While many dismissed the thought of seniors passing their final years on a perpetual high seas adventure as fantasy, the folks at Iconoculture (the self-professed "leader in consumer trend research and advisory services") say the notion may be more than a pipe dream for many boomers who “get goosebumps at the mention of an old folks home”:

Seniors requiring minimal care would live permanently on cruise ships. With services comparable to, or better than, long-term living facilities, seniors could partake in hearty buffets, 24/7 medical care, regular new faces, and social activities galore.

Via Iconoculture

posted by Tessa | 10:05 AM (ET) | Permalink

Your turn: suggest a murmur | email a comment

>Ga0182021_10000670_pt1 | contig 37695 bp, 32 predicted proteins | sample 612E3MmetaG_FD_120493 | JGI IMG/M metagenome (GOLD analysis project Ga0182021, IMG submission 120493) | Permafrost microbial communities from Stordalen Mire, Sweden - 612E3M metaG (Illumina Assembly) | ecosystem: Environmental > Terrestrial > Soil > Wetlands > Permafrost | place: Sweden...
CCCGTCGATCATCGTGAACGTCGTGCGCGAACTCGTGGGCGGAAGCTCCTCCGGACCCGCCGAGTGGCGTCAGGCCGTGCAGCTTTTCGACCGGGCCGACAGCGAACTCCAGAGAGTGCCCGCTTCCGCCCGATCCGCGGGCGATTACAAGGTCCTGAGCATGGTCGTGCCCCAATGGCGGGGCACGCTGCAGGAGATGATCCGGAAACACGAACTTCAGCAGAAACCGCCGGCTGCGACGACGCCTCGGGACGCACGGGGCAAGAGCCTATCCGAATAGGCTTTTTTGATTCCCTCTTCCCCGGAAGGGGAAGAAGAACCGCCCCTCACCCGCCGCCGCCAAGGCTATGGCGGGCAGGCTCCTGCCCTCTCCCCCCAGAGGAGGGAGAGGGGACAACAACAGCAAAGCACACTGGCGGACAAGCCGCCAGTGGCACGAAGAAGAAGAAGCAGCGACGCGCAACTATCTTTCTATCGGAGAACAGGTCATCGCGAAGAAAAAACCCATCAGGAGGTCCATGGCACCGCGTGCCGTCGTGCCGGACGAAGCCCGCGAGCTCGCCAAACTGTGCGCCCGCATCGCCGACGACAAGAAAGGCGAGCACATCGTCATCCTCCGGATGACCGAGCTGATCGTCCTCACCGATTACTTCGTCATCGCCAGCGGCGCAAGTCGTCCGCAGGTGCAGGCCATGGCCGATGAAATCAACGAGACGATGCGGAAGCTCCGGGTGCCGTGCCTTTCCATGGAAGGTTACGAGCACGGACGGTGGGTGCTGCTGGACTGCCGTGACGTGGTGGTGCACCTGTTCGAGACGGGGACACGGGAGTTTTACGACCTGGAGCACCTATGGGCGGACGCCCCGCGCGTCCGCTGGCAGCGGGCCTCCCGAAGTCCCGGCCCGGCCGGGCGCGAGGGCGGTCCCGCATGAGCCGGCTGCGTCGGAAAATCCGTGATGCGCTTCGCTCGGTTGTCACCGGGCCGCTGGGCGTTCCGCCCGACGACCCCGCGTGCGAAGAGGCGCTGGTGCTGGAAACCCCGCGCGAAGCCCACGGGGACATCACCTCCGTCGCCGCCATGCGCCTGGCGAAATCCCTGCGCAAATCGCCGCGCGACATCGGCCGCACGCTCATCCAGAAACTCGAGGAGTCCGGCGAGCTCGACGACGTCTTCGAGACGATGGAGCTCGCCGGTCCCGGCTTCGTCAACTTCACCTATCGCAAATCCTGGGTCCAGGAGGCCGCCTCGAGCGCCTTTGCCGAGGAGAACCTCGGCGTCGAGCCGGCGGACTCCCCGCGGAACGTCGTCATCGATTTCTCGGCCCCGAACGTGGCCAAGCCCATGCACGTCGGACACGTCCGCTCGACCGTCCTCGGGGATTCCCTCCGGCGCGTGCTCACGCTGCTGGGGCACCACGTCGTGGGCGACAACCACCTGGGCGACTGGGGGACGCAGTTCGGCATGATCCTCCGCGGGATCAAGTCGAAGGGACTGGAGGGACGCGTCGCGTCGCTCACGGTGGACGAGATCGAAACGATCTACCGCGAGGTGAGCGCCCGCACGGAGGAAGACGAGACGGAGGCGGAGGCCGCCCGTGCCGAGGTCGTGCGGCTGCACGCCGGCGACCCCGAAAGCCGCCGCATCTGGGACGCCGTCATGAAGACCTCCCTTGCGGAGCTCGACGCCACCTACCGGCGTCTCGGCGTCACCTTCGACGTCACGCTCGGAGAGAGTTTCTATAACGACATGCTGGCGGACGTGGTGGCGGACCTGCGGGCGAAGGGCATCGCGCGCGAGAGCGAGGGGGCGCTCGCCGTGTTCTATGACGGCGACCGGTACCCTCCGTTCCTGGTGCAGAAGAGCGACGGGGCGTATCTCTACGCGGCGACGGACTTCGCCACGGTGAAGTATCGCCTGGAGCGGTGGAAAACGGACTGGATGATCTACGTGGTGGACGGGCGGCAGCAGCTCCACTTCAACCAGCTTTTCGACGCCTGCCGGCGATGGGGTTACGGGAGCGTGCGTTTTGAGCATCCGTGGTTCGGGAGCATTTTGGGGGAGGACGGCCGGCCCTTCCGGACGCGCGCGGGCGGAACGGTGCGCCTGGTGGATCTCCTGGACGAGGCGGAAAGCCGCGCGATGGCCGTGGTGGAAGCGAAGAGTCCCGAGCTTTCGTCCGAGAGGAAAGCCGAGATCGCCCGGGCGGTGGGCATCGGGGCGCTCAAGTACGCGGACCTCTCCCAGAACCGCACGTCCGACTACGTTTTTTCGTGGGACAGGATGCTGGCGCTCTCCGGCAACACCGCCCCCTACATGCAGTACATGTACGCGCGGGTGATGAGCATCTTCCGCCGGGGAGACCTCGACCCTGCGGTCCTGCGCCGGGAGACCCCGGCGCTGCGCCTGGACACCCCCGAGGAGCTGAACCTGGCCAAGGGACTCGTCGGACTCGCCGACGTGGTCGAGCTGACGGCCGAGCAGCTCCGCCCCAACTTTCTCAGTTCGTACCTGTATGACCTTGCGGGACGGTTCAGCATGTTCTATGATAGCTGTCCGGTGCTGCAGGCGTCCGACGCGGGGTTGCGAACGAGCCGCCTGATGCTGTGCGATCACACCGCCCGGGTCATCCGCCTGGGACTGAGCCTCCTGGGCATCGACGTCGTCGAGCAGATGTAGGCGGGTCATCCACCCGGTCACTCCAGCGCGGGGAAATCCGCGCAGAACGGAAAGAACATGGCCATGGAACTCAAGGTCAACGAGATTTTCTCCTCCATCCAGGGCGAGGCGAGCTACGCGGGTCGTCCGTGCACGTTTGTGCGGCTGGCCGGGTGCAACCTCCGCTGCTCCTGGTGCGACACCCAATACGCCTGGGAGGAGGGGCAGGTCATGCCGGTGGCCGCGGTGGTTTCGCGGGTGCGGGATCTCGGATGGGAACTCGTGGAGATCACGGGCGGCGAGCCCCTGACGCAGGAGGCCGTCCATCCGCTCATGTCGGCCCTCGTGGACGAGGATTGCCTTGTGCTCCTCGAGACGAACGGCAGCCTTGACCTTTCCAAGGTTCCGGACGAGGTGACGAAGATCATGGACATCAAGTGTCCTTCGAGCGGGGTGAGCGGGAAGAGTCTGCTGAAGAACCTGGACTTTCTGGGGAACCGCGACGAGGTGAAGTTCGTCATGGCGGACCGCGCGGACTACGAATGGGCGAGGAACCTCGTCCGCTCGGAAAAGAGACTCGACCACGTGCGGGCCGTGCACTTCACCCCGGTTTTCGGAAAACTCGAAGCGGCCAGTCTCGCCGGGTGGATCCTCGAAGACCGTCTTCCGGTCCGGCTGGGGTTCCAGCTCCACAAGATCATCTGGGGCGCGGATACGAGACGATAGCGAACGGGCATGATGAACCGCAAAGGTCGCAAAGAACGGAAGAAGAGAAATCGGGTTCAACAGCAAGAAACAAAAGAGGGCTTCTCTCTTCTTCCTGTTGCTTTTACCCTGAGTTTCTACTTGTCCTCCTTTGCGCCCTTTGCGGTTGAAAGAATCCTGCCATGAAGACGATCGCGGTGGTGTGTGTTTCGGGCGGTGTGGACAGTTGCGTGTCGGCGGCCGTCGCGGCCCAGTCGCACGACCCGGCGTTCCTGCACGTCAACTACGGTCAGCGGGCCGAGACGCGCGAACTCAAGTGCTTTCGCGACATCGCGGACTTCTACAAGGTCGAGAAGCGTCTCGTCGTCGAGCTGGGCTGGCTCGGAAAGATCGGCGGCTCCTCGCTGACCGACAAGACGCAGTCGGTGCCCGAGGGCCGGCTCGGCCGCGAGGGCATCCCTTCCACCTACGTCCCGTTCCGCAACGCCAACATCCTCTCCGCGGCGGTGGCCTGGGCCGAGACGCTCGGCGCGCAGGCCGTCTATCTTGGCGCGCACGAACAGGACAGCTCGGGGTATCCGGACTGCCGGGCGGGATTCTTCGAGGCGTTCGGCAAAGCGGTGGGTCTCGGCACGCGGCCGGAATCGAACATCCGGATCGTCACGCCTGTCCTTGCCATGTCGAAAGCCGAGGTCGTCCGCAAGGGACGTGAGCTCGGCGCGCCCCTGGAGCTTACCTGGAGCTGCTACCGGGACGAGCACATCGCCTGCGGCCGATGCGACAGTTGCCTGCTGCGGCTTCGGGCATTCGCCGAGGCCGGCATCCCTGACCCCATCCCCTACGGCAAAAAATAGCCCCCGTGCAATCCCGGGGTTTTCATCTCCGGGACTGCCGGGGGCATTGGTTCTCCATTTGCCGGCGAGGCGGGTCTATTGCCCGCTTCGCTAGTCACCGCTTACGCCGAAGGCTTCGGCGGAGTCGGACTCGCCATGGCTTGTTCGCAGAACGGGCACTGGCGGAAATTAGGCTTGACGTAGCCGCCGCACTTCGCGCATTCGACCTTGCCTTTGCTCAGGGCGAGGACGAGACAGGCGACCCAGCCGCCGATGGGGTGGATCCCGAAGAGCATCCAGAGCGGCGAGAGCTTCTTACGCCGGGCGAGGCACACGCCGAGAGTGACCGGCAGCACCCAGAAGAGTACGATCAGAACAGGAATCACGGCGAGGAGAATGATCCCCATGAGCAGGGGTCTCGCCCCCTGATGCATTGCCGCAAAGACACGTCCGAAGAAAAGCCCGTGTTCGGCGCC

Ottawa may strengthen arthritis drug warnings
February 16, 2005

Potentially risky arthritis medications like Celebrex may soon carry stronger warnings, Canada's health minister said as he announced new drug-safety measures on Tuesday.

CBC Health and Science News reports that under the new process, patients and doctors would gain more safety information as Canada's drug regulator becomes more transparent and proactive, Health Minister Ujjal Dosanjh said.

Via CBC Health & Science News

posted by Tessa | 9:30 AM (ET) | Permalink

Your turn: suggest a murmur | email a comment


Retrial ordered for McDonald's libel suit
February 15, 2005

Two British environmental activists convicted of libelling McDonald's did not receive a fair trial, the European Court of Human Rights ruled today.

CBC News Online reports that the court, based in Strasbourg, France, said David Morris and Helen Steel should have received legal aid from the British government and it awarded them about $56,000 in damages.

It also ruled their freedom of expression had been infringed and ordered Britain to offer the activists a retrial.